Sunday, October 16, 2011

What Belongs to God

Twenty-ninth Sunday of Ordinary time A

October 16, 2011

By Rev. Joe McCloskey, SJ

For the sake of Jacob, my servant, of Israel, my chosen one, I have called you by your name, giving you a title, though you knew me not. I am the LORD and there is no other, there is no God besides me. It is I who arm you, though you know me not, so that toward the rising and the setting of the sun people may know that there is none besides me. I am the LORD, there is no other. Isaiah 45:4-6

"Show me the coin that pays the census tax." Then they handed him the Roman coin. He said to them, "Whose image is this and whose inscription?" They replied, "Caesar's." At that he said to them, "Then repay to Caesar what belongs to Caesar and to God what belongs to God." Matthew 22:19-21


Our piety grows out of our response to the Lord’s calling us by name. Our piety is the uniqueness of who we are before the Lord. The victory of Christ over death and all that brings death is on our hearts in the very attraction our souls feel to the doing good and the avoiding evil. Our piety has its fullness in the loving the Lord with all our hearts, minds, strength and feelings. Such growth into complete lovers comes from the call of the divine in the creation of our world. The very groaning of our hearts for the right way of doing things is the call of the divine shepherd who reveals to us bit by bit how we can more love him in whatever we are doing. From the rising of the sun to the setting, the Lord is calling to us. Our piety makes us responsive to the call of the Lord. The love of the Lord surrounds us moment by moment in a thousand different ways and all we need to do is to hold on to the pinky touch of the Lord to have all of the Lord in our grasp. Our piety is the tenaciousness of our grasp of the Lord’s love for us.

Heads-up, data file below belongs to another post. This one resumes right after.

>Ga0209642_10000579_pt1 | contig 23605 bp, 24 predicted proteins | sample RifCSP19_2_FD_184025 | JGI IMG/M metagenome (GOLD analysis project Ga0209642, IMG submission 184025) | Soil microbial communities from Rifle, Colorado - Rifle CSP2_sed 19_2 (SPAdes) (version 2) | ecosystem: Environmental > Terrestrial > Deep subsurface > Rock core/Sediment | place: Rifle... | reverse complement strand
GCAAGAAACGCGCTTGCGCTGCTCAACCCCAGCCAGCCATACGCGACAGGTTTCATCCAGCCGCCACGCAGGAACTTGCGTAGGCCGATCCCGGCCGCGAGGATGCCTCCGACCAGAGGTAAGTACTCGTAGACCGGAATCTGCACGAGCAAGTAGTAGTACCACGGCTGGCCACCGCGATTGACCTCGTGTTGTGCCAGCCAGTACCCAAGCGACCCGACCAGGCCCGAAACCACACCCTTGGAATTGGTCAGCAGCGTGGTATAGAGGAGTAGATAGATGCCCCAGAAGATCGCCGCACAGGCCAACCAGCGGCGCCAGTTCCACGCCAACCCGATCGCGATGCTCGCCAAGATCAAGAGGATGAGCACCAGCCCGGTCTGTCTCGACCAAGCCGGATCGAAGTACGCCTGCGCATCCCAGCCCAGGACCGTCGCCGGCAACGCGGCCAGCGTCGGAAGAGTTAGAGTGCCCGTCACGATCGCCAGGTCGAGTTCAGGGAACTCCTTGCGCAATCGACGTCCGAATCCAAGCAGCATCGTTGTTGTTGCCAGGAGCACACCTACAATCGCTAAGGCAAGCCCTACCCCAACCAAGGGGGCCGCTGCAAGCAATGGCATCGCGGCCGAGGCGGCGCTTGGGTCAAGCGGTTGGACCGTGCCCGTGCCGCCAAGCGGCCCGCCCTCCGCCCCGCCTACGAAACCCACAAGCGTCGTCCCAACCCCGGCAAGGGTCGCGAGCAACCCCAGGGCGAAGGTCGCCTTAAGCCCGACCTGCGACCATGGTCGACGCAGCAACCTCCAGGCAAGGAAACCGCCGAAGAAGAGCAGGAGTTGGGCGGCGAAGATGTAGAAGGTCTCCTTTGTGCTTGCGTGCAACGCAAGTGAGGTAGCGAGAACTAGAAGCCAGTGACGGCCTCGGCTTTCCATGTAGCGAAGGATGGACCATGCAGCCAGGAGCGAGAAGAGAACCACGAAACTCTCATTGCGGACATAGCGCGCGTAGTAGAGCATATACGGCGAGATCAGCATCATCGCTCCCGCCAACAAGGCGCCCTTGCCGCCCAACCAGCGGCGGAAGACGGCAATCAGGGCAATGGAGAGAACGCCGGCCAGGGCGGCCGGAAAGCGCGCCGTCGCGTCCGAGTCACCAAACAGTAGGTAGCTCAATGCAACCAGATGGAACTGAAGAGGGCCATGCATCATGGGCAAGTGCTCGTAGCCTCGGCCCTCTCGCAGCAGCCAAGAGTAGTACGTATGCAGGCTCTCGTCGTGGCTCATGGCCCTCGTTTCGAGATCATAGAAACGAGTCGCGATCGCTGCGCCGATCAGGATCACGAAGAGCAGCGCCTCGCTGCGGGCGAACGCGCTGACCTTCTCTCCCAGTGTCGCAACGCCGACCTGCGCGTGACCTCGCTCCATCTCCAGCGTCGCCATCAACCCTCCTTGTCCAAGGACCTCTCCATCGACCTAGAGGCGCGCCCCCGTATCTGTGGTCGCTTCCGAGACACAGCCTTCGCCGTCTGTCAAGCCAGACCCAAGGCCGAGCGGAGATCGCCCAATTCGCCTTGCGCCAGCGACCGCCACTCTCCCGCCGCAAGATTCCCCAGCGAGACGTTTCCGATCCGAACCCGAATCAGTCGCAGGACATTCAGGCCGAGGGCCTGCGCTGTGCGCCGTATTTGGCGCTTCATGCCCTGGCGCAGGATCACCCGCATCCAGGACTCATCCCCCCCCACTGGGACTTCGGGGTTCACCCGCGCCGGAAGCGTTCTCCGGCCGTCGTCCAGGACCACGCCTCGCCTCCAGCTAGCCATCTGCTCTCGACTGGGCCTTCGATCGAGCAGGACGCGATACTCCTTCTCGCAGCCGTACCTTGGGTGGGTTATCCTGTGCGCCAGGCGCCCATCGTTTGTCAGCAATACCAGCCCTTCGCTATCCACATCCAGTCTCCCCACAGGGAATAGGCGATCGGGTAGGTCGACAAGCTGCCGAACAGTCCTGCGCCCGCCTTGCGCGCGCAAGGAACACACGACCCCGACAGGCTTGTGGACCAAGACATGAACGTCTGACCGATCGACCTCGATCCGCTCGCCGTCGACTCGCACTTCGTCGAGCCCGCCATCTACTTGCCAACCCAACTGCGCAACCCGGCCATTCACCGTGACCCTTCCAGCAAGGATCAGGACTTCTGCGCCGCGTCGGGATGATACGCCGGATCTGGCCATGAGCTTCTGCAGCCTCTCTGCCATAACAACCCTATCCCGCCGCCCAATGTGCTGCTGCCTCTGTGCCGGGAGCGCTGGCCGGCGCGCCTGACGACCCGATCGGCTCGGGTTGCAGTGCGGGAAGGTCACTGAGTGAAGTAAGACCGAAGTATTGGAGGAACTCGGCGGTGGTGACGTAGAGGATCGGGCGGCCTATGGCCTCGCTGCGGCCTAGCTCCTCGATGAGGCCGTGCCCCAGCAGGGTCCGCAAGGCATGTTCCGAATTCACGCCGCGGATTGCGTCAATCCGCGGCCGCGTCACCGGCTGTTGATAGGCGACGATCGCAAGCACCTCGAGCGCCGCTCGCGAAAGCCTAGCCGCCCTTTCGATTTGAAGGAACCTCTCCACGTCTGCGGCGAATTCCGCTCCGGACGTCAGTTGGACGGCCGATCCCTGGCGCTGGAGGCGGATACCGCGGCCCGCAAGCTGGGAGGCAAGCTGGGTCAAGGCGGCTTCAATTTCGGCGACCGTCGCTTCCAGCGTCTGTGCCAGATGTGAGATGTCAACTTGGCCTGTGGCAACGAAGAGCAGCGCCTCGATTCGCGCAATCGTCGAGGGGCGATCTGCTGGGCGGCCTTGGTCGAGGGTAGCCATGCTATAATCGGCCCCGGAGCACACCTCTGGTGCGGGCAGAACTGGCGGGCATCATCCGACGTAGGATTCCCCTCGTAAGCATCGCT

Our study teaches us a new song of life. The melody of the Lord is learned by our appreciation of all the wonders of God’s creation around us. The glory of the Lord is the depth of our appreciation of how good the Lord is to us. Our gratitude to the Lord for all that he graces us with in friends and companions of the journey is shown by the ways we draw closer to the Lord in the people, places and the possessions of our responsibilities. We study how to be more grateful and better sing the praises of the Lord by our lives. We learn how to follow the Lord more closely, how to love him more tenderly and to follow him more gracefully.


Our work for the Lord renders to God what belongs to God and allows us to live our lives more justly by rendering to Caesar what belong to Caesar. We try to give to each person their due in how we avoid selfishness and try to be selfless in our services of one another. It is a work of artful virtue to treat others as better than ourselves. Generosity makes our love the gift of self to others. We ask the Lord to teach us how to be more generous, how to give without counting the cost. Our actions give us the greatest pleasure of life when we make Christ real in what we do for one another. It is Christ that calls us by name when we see what we can do for the poor around us. We become Christ by our need to be more generous. We imitate Christ when we give our lives for others. We love even as Christ loved us in the ever greater fullness of how we share our lives with others. We honor God with the love of Christ when we live his love to the fullest. Thus we give to God what belongs to God.